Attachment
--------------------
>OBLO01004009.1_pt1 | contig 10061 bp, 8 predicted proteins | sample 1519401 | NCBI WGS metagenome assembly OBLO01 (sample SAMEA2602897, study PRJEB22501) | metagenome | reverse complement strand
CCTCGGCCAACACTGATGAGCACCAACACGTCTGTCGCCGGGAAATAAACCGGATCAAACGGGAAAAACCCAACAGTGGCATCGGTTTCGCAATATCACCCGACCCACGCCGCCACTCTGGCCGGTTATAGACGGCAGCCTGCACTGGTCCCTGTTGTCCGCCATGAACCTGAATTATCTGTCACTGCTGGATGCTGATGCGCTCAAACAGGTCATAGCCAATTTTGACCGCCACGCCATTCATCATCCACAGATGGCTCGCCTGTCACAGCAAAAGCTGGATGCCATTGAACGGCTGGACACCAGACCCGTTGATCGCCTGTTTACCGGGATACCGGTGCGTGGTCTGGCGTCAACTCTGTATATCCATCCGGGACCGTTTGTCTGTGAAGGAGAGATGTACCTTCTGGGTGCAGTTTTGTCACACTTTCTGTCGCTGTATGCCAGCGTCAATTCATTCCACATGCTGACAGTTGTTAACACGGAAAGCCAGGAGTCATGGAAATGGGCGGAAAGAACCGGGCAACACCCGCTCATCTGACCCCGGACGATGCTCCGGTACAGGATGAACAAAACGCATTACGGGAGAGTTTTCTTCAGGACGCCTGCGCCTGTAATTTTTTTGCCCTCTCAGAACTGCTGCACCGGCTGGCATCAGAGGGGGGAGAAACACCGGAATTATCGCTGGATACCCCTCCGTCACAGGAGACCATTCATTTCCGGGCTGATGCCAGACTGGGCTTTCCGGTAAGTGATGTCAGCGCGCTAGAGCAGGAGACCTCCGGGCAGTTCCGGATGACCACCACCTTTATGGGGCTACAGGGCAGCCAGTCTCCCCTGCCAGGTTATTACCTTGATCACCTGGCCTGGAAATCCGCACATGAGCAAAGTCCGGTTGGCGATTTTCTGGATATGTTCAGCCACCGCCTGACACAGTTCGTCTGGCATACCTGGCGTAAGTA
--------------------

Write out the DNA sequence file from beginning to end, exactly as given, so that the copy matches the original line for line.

>OBLO01004009.1_pt1 | contig 10061 bp, 8 predicted proteins | sample 1519401 | NCBI WGS metagenome assembly OBLO01 (sample SAMEA2602897, study PRJEB22501) | metagenome | reverse complement strand
CCTCGGCCAACACTGATGAGCACCAACACGTCTGTCGCCGGGAAATAAACCGGATCAAACGGGAAAAACCCAACAGTGGCATCGGTTTCGCAATATCACCCGACCCACGCCGCCACTCTGGCCGGTTATAGACGGCAGCCTGCACTGGTCCCTGTTGTCCGCCATGAACCTGAATTATCTGTCACTGCTGGATGCTGATGCGCTCAAACAGGTCATAGCCAATTTTGACCGCCACGCCATTCATCATCCACAGATGGCTCGCCTGTCACAGCAAAAGCTGGATGCCATTGAACGGCTGGACACCAGACCCGTTGATCGCCTGTTTACCGGGATACCGGTGCGTGGTCTGGCGTCAACTCTGTATATCCATCCGGGACCGTTTGTCTGTGAAGGAGAGATGTACCTTCTGGGTGCAGTTTTGTCACACTTTCTGTCGCTGTATGCCAGCGTCAATTCATTCCACATGCTGACAGTTGTTAACACGGAAAGCCAGGAGTCATGGAAATGGGCGGAAAGAACCGGGCAACACCCGCTCATCTGACCCCGGACGATGCTCCGGTACAGGATGAACAAAACGCATTACGGGAGAGTTTTCTTCAGGACGCCTGCGCCTGTAATTTTTTTGCCCTCTCAGAACTGCTGCACCGGCTGGCATCAGAGGGGGGAGAAACACCGGAATTATCGCTGGATACCCCTCCGTCACAGGAGACCATTCATTTCCGGGCTGATGCCAGACTGGGCTTTCCGGTAAGTGATGTCAGCGCGCTAGAGCAGGAGACCTCCGGGCAGTTCCGGATGACCACCACCTTTATGGGGCTACAGGGCAGCCAGTCTCCCCTGCCAGGTTATTACCTTGATCACCTGGCCTGGAAATCCGCACATGAGCAAAGTCCGGTTGGCGATTTTCTGGATATGTTCAGCCACCGCCTGACACAGTTCGTCTGGCATACCTGGCGTAAGTA